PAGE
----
Auckland-based digital human developer Soul Machines has signed a five-year agreement with Microsoft to take artificial intelligence in new directions.
Under the agreement, Soul Machines will migrate its applications to Microsoft's Azure cloud and the two companies will collaborate on new products.
Greg Cross, co-founder and chief business officer at Soul Machines, said the business was looking for a tech partner that could help accelerate its growth in markets such as the US as well as support ongoing research and development.
The company was officially launched in 2016 after being founded by University of Auckland's Dr Mark Sagar and his team at the Auckland Bioengineering Institute. While still private, it now has a moderately broad ownership after a series of funding rounds.
Soul Machines has established a reputation for its lifelike CGI characters and autonomous animation platform, which uses artificial intelligence (AI) and neuroscientific principles to reflect human behaviors and emotions in conversation with real people.
Digital cookie coach and brand ambassador Ruth is one example, providing an interactive baking experience to customers of Nestle’s baking brand Toll House. The World Health Organisation, meanwhile, employs Florence, a multilingual healthcare assistant who gives advice on COVID and how to quit smoking.
“In Microsoft, we saw an organisation that shared our principles with regards to responsible AI, a leader in cognitive services, machine learning, and in relationship-building," Cross said.
"This isn’t just an agreement to use Microsoft services – it will be a partnership in every sense of the word. This represents the next phase in Soul Machines’ evolution as a company, which will help us take our AI and innovation to the world at a whole new level."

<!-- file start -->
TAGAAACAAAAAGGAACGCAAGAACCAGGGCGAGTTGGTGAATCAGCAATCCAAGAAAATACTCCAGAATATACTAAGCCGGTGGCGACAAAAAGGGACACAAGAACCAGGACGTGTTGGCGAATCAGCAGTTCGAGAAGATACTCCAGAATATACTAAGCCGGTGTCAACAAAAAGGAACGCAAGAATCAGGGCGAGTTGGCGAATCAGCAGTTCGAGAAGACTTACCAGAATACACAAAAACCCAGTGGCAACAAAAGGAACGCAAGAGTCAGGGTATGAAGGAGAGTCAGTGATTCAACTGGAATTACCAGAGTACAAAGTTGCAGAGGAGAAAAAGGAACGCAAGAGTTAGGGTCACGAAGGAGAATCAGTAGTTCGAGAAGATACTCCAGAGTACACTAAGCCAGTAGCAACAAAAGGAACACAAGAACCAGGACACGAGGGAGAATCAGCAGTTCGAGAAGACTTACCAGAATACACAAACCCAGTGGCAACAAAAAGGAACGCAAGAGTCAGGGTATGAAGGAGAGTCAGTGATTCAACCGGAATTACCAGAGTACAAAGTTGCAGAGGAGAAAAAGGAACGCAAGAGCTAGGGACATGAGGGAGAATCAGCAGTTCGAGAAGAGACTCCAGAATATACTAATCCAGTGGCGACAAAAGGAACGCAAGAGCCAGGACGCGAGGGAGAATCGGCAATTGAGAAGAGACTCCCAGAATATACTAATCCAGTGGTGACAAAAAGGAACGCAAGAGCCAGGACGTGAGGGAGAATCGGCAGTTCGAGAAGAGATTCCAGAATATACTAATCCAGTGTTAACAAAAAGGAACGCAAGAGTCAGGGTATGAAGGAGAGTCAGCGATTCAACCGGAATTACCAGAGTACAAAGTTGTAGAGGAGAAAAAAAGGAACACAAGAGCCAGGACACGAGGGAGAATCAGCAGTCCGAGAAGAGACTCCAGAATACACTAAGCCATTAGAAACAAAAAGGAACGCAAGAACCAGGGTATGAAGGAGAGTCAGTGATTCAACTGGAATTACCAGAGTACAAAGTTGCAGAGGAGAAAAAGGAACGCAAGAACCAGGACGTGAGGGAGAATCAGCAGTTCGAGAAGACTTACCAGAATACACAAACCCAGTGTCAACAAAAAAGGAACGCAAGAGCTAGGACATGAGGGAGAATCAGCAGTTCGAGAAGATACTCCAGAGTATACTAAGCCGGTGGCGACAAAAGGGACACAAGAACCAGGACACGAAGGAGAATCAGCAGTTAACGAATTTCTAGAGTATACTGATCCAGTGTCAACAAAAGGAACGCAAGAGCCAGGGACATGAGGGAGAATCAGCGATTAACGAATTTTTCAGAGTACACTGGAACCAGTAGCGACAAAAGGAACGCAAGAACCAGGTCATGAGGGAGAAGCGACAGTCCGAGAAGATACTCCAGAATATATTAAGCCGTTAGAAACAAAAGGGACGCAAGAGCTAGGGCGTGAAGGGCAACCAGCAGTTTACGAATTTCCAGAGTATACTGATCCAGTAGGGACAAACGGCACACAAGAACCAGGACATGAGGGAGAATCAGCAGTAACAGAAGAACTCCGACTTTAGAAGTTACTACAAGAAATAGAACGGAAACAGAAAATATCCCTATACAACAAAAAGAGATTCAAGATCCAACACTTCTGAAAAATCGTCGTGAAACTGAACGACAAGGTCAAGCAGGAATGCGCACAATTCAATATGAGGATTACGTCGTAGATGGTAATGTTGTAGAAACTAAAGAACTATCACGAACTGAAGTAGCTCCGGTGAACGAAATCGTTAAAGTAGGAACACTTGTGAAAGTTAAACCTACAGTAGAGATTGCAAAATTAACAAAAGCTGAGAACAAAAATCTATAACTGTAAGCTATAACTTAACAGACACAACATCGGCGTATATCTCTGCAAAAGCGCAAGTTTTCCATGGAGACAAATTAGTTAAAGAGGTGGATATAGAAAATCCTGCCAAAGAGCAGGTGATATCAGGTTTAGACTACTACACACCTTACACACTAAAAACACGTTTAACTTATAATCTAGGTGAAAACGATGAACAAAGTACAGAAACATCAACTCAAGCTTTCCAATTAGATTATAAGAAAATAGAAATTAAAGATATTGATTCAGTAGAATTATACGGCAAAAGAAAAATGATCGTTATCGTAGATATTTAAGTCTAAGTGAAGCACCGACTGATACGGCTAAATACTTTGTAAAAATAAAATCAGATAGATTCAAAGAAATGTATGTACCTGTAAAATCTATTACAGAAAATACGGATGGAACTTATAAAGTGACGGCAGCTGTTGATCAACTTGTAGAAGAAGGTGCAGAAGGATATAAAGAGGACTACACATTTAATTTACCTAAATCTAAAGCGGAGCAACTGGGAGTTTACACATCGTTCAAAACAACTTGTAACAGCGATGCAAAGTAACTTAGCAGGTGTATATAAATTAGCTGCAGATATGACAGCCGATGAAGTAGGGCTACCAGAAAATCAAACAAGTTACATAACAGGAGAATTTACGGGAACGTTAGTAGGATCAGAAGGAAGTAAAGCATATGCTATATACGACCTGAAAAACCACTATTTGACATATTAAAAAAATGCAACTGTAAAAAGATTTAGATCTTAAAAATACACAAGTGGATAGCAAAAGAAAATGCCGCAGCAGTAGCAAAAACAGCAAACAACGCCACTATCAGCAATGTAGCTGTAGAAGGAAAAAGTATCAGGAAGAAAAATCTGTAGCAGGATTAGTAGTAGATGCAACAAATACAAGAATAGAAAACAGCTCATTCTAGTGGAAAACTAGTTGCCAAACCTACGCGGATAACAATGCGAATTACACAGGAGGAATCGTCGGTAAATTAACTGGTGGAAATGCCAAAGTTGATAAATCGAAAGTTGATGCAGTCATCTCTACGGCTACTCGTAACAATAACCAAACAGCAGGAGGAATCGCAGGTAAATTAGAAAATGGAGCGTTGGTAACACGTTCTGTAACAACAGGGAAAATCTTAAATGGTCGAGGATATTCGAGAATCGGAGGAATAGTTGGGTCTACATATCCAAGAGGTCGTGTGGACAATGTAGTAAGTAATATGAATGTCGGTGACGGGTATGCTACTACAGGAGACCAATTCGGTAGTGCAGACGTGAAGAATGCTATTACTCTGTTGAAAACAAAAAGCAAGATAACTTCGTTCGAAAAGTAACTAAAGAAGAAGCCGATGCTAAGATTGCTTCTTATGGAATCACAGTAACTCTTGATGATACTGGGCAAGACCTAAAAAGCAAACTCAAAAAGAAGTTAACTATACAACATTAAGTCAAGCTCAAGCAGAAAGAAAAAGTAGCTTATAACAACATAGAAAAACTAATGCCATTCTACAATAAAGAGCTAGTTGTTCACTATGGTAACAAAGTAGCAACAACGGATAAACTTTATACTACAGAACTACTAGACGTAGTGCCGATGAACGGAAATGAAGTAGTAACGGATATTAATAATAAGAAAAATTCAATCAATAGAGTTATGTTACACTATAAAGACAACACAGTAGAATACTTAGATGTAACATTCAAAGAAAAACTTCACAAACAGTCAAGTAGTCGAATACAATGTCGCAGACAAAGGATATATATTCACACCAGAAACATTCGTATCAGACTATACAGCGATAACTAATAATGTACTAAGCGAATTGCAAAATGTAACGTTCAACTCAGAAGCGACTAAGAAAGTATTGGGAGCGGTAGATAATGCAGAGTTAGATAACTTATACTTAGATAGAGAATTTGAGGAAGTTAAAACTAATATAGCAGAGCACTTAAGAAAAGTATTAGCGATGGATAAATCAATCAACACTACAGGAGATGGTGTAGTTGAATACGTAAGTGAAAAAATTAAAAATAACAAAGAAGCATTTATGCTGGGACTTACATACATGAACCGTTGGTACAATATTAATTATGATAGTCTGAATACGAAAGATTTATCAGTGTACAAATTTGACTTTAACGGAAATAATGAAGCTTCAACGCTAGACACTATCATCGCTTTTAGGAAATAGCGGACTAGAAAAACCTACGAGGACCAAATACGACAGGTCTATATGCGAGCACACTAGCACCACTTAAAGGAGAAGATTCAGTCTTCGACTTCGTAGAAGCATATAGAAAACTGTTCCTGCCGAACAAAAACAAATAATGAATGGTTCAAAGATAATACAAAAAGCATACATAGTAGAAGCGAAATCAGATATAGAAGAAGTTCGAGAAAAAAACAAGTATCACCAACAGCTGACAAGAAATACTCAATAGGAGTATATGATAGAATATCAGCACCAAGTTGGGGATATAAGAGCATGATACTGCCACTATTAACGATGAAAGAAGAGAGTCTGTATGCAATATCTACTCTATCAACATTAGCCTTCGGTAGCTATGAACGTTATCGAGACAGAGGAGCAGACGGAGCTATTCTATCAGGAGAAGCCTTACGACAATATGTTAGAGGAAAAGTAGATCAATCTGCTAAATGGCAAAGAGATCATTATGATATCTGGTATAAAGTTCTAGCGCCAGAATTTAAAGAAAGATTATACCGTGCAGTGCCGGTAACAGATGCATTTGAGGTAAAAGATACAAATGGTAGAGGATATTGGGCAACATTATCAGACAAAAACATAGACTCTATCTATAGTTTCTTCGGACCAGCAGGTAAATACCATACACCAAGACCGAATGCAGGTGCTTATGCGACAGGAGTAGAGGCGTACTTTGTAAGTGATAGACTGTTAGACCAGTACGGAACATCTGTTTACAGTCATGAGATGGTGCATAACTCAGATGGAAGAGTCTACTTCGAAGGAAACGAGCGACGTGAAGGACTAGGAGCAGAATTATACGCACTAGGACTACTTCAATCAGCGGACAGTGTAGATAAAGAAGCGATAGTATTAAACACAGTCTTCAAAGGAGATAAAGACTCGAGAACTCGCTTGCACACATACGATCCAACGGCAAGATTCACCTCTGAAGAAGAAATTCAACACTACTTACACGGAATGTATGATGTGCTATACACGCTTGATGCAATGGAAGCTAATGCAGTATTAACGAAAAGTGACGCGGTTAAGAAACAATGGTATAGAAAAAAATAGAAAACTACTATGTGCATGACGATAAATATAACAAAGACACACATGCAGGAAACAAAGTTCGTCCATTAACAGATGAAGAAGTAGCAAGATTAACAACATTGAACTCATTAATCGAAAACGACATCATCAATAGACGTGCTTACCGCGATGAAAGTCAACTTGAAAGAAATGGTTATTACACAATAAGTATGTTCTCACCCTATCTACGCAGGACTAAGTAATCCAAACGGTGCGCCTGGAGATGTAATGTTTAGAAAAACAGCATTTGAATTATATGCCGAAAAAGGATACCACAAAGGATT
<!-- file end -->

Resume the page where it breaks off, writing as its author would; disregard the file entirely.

From a digital workforce that delivered the future of customer experience, digital twins of celebrities that enable fans around the world to engage with their heroes, accessible healthcare assistants and a fully immersive virtual metaverse where children could interact with their favorite toys and book characters, the possibilities were endless.
Microsoft’s global general manager strategy and commercialisation for Azure and AI platforms, Ali Dalloul, said the partnership illustrated the power of AI in pushing the boundaries of technology and democratising access.
“For us, this is about innovating with AI to support humanity," he said. "As the world increasingly uses digital technologies like AI to address major global challenges or provide better services and more equitable access, collaboration on what this future looks like is essential."
Partnering with Soul Machines was a tremendously important opportunity to learn from each other and to "co-innovate" new solutions that made life easier and better for people around the world, he said.